To prove an importance of laser pre-welding cleaning, we contaminated each part’s welding region with a different common organic compound, such as oils with rust and corrosion inhibiting agents, cutting fluids and lubricants, zinc sprays and gels for anti-corrosion coating (such as TEROSON VR 4600), and liquid paint markers (used in corrosion resistance applications). Parts are then mounted on a FANUC robot, as shown in Fig. 3, that is programmed to perform one full rotation. The fiber laser processing head with the line-shaping optics is fixed opposite to the part, and the laser is turned on to clean only half of the V-grove’s length. The part is then laser welded and cut in several places to examine and compare welding quality in the laser treated and contaminated regions of the same part.

pre welding cleaning
Figure 3. The joint region is contaminated with a zinc anti-corrosion gel. A robot performs one full rotation, but the laser is on only for a half of the rotation.

To create a narrow line that fills the whole V-grove to be cleaned in one pass, ALE 010034 welding head was used. This fiber laser processing head is inexpensive and yet very versatile that allowed us to simply replace focusing components with a beam shaping module. A video below shows a laser cleaning process. It is fast and very efficient. All the contaminants we tried were removed completely in just 3 seconds. 

After the pre-welding cleaning, parts were marked, laser welded, and cut to examine the weld quality as shown in Fig. 4 and 5.  

pre welding cleaning
Figure 4. The part is marked and laser welded.
pre welding cleaning
Figure 5. The welded part is cut. Half of the part that was laser pre-cleaned (left) features a defect-free weld when examined from the top. Defects can be observed in the weld (right) where the laser was off during the cleaning stage.

Below are typical examples of the weld cross sections for some of the contaminants used in this study.

no laser cleaning

contaminant: oil with corrosion inhibiting agents

pre welding cleaning

contaminant: cutting fluid

pre welding cleaning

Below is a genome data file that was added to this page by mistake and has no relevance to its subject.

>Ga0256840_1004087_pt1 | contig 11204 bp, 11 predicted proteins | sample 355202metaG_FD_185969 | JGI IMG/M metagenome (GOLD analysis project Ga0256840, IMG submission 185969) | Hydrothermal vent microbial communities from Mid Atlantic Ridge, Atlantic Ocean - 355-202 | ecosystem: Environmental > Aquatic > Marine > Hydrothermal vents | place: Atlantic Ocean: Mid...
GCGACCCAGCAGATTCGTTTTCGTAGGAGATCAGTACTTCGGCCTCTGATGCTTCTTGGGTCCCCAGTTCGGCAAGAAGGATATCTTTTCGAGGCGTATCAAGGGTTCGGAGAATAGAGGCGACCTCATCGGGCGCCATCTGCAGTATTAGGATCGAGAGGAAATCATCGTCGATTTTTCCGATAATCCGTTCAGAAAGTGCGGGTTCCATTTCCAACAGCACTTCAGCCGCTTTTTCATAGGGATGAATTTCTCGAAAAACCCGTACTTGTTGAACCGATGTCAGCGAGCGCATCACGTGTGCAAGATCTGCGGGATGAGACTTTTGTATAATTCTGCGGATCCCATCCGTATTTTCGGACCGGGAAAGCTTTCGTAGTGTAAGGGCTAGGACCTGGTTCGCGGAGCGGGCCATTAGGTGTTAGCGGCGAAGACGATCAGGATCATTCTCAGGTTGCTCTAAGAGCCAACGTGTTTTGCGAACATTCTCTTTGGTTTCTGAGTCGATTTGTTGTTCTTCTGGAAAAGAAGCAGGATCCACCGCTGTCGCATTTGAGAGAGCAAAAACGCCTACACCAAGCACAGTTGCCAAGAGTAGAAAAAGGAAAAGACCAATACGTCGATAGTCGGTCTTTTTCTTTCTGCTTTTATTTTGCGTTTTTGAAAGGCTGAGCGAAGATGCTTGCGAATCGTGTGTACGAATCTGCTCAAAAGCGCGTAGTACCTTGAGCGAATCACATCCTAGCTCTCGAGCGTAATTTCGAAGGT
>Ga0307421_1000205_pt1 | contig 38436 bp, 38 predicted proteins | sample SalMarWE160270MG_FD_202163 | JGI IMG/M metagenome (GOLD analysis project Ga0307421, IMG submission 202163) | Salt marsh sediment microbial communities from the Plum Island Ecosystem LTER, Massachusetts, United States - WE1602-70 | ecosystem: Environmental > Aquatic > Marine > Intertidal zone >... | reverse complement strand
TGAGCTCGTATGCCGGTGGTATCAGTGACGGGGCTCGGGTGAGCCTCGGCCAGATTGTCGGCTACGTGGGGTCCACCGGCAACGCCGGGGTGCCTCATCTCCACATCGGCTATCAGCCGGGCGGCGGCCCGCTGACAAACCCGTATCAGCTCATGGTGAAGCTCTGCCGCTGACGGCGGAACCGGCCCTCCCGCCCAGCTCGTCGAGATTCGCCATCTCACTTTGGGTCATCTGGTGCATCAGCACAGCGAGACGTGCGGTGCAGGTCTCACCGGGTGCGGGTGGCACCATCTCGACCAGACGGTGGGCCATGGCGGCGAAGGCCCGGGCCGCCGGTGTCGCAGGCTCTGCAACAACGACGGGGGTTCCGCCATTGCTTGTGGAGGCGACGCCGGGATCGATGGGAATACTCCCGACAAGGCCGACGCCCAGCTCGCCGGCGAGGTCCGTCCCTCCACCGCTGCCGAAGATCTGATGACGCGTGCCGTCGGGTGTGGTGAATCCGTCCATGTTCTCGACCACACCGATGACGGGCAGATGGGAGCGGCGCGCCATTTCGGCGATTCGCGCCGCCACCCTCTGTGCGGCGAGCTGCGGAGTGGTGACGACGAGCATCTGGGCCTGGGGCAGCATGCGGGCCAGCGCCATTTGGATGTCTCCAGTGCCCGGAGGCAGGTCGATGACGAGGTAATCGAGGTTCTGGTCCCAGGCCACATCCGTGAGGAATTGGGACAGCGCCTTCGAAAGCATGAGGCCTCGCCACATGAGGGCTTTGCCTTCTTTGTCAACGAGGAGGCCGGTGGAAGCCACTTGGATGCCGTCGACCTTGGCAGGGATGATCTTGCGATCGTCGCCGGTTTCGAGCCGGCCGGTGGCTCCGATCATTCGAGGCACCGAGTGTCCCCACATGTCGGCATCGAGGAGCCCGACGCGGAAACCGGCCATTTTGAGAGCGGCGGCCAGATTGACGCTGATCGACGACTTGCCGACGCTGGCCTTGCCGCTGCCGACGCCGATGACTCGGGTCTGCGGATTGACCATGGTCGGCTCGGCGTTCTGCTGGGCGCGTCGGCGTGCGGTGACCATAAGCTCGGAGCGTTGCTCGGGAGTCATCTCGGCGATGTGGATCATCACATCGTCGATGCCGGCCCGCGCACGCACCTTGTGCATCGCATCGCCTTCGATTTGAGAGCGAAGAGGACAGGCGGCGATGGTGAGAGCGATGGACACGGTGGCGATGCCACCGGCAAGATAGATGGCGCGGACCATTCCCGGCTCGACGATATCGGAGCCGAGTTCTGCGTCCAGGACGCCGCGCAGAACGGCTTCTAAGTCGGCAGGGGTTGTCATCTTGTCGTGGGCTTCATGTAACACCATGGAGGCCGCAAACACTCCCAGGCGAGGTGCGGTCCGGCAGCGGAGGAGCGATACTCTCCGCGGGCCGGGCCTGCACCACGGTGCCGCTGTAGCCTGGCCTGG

contaminant: zinc adhesive gel

pre welding cleaning

laser cleaned

contaminant: oil with corrosion inhibiting agents​

pre welding cleaning

contaminant: cutting fluid

pre welding cleaning

contaminant: zinc adhesive gel

pre welding cleaning

Our study showed that:

1.    Contamination of the welding surface causes strong welding defects, including cracks and porosity.

2.    Laser pre-welding cleaning technique we used: 

·        Completely removes contamination

·        Significantly improves welding quality

·        Can be accomplished on-line, is fully automated and fast (under 3s/part)

·        Improves corrosion resistance and adhesive properties of steel

·        Does not require expensive optical scanning devices 


Moreover, this method can be used for a variety of application where it is required to cover a large area, but an optical scanning device makes utilizing a laser unaffordable, such as:

·        Laser cleaning of Al alloys to remove oxide layers

·        Plastic thermal welding

·        Plastic or rubber mold cleaning

·        Wire stripping

Overall, laser preweld cleaning is an efficient and cost-effective technique that can be beneficial for small and giant businesses alike. American Laser Enterprises provides expertise in building custom units that can be integrated into your process, starting from initial consulting to a complete integration. Please contact us to discuss your needs! 


We would like to thank Jon Delboy, Roger Schmidt, and Peter Busuttil at KUKA Systems Development Center for their help fulfilling this project.